I was recently asked to read James MacDonald’s book The Vertical Church to address his criticisms of Aristotle. I’ve known for a while that Christianity was in trouble, that the seven-headed beast of Mystic Despotism was waking from its long slumber, that the haunting moan of Medieval European Religion was desperately trying to crawl out of its bloody grave. MacDonald’s book only confirms my expectation and helps me adjust the time clock for its resurrection.
It took fifteen hundred years for men to slay the Platonist/Augustinian beast that ruled the Dark Ages, to crush the ideas that founded despotism, to unseat the handmaiden of Tyranny—the Church—from her oppressive throne. It took a thousand years for men to grasp the basics of liberty, and then another five hundred years to put those ideas into practice.
The champions of liberty were heroes that gave the world a gift. But the children that they handed unspeakable riches to have failed to understand the gift they have been given. The children were handed a wealth they did not earn, so they have treated it as a given, as a perpetual motion machine without cause as they squander the effect. But liberty is not a given, and liberty’s enemy—the seven-headed beast—was not dead, merely wounded . . . and waiting. Waiting for the day when those of weak mind and weak will would once again abandon themselves to Mystic Despots in sheep’s clothing.
The heirs of liberty are now committing treason against the ideas that set them free. They are selling their souls to modern day mystics preaching the oldest of all worldly doctrines: man’s mind, man’s ego, man’s self, man’s existence is the source of the world’s ills. For a couple of decades, American Christianity has been walking in this direction. But as their ideas started finding more converts, gaining social acceptance, the pace is turning into a sprint toward destruction with men like James MacDonald leading the charge off the cliff of existential annihilation.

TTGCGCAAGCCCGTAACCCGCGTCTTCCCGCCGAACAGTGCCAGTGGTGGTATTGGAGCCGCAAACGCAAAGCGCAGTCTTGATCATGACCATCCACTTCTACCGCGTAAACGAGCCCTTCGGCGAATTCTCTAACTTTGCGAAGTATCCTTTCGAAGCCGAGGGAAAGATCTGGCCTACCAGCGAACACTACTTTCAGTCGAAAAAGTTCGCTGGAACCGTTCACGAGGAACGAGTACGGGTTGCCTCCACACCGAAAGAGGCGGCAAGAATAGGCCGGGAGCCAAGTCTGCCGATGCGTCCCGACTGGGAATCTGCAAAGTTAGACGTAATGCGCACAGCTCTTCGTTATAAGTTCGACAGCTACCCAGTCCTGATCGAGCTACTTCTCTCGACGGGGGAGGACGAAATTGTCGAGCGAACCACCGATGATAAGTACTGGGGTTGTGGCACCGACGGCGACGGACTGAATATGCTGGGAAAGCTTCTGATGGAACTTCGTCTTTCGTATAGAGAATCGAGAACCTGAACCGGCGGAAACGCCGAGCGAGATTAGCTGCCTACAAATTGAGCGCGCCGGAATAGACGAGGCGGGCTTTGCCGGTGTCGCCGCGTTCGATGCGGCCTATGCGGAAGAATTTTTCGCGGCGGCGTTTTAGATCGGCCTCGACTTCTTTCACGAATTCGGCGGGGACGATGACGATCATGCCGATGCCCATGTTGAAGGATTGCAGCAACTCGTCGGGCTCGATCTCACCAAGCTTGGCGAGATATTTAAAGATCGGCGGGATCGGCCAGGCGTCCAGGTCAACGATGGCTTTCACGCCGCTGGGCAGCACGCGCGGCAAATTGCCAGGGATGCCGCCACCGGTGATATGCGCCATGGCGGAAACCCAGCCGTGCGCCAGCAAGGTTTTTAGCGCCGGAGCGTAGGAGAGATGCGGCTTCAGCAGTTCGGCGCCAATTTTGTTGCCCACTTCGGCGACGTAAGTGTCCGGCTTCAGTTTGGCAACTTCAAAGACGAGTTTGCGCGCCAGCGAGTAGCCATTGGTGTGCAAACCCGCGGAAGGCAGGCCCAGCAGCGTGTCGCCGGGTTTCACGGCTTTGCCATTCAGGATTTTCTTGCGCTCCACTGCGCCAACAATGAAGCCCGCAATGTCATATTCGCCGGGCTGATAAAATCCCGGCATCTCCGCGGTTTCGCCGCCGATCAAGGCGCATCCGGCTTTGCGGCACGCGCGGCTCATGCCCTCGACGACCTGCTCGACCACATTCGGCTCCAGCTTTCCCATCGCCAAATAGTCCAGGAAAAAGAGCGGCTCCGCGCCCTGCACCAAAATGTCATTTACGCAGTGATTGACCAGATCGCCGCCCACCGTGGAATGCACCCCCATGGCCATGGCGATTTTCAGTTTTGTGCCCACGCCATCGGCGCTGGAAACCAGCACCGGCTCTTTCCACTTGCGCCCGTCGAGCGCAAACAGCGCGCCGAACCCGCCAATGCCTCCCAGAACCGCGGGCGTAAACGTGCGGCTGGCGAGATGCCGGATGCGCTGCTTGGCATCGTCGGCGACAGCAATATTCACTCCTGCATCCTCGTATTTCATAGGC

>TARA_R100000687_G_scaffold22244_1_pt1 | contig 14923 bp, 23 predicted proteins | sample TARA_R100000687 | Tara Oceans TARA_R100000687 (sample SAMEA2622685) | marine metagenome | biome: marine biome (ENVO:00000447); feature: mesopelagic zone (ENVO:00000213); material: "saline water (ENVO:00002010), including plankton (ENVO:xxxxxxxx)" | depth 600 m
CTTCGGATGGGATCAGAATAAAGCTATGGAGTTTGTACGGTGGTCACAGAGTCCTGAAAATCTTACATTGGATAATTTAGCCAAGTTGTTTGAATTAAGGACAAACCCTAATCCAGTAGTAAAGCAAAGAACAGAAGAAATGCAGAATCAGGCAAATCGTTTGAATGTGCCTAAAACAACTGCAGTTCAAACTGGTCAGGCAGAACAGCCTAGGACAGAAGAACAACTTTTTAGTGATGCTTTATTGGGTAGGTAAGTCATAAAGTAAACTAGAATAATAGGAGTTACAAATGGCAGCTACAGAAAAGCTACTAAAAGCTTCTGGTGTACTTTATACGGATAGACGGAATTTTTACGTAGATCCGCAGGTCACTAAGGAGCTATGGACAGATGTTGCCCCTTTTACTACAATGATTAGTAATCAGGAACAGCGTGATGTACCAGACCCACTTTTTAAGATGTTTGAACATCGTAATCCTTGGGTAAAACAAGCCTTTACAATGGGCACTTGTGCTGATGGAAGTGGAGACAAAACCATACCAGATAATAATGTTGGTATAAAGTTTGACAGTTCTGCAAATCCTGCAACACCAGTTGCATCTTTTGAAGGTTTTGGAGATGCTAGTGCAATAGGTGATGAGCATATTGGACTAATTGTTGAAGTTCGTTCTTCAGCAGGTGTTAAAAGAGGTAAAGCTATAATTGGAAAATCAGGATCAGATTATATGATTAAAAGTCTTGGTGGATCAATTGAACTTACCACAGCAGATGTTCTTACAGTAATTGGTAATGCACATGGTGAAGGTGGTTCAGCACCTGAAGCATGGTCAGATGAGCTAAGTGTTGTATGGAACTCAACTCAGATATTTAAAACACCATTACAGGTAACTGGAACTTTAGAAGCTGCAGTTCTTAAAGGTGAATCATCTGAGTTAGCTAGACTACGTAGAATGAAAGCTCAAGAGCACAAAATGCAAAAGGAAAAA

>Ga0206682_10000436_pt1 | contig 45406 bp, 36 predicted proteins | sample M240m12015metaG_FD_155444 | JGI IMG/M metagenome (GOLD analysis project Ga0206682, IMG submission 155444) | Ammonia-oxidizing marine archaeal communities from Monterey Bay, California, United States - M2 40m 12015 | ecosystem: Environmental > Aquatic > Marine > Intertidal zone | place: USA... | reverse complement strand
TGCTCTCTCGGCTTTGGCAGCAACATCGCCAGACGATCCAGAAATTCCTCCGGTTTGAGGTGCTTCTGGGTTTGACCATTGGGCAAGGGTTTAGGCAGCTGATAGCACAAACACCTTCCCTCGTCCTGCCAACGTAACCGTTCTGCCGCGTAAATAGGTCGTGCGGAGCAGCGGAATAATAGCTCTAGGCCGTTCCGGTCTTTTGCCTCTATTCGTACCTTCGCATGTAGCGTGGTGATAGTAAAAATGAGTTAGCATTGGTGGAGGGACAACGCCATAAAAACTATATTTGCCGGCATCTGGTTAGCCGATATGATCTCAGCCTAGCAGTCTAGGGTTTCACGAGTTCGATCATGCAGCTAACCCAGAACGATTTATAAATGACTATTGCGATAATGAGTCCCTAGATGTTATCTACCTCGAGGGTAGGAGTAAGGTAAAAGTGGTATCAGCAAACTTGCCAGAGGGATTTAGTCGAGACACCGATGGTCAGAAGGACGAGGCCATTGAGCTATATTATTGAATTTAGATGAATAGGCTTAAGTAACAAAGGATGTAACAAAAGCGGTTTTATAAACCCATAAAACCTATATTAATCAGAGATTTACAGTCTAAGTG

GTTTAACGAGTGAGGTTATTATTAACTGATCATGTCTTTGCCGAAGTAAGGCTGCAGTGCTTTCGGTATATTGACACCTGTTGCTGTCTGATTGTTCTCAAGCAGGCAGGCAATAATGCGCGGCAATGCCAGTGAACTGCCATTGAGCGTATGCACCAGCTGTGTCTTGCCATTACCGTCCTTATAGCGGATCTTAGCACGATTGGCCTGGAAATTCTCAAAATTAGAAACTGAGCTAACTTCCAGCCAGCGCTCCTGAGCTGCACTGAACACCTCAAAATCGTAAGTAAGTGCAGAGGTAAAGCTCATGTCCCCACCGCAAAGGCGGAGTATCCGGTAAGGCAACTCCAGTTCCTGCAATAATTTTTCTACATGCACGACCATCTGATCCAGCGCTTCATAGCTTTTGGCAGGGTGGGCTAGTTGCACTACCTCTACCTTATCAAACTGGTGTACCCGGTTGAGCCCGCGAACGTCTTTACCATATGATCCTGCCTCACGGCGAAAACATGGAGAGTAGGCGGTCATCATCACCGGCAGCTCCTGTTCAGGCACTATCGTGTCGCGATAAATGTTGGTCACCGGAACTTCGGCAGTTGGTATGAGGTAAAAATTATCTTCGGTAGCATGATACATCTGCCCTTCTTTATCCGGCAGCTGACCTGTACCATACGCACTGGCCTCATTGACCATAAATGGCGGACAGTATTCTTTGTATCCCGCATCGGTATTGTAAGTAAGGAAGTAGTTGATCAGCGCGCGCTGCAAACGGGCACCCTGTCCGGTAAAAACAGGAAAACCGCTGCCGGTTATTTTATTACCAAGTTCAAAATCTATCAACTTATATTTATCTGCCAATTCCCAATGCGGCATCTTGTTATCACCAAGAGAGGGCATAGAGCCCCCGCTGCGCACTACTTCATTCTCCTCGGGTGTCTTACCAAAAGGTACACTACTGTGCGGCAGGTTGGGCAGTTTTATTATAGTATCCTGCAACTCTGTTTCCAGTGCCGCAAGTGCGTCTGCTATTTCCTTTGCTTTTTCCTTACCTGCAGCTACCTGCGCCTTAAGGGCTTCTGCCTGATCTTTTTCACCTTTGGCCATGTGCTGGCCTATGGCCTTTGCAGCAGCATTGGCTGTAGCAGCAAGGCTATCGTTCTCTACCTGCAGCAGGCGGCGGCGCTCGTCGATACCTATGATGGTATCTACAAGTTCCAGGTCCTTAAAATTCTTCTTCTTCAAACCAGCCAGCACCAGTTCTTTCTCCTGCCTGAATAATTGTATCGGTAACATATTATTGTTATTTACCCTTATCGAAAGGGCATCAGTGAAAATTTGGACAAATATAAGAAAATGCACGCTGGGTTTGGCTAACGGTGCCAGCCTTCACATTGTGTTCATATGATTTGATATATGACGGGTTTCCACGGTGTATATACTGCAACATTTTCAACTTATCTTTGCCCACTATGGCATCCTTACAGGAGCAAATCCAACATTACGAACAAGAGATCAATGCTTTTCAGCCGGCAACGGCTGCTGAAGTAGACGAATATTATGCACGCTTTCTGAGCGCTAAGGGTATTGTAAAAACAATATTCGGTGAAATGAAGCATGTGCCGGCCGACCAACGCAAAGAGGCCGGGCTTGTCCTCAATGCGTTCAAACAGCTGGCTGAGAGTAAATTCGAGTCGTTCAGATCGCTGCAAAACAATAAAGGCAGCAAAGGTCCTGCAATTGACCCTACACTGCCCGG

Does that sound overly dramatic? Stick around and see if you think so in a minute.
I got through a few chapters of The Vertical Church and knew that MacDonald’s book needs a rebuttal, but he is probably safe from any corporate critique. Christians have shown themselves incompetent in their ability to condemn anything coming out of the Neo-Calvinist movement roaring through American Christianity, seeking whomever it may devour. It is doubtful that “national leaders” will offer an appreciable evaluation, so MacDonald will continue to speak ex cathedra as he sets himself up to rule the church like Cardinal Richelieu.
As for moi taking up the challenge . . . well . . . frankly, I’m already in the middle of two major writing projects: books due out in late 2013 (Dead Alone, J. Lorin) and early 2014 (Dead to Rights, J. Lorin). Plus, I’m working on super-secret project to acquire two or three titles for publication, so time is a bit limited. Maybe I’ll put a formal rebuttal on my Spiritual Tyranny to-do list, or maybe I won’t.
But what I will do is comment on what I was asked to address: The Vertical Church vs. Aristotle.
MacDonald’s book is not unique, nor is it timely, nor is it really about anything “vertical.” Lots of preachers have written books addressing the failures of the Christian Church, and all of them presume that the solution is “more God, less man.” The theological focus of MacDonald’s book has been written about many times from generations past: men named Tertullian, and Augustine, and Luther and many, many others. As for the vertical part, well, that is the part of the book that needs the rebuttal.
But what MacDonald’s book does offer is a splendid game of theological three card monte. Picture a street hustler with his cardboard box and three bent cards shouting “Follow the queen! Follow the queen! Follow the queen!” as he starts mixing the cards. But if you don’t understand the game, you will never notice that he takes the queen off the box in the first chapter. And by chapter two, he will brazenly defy you to show him any cards anywhere in existence.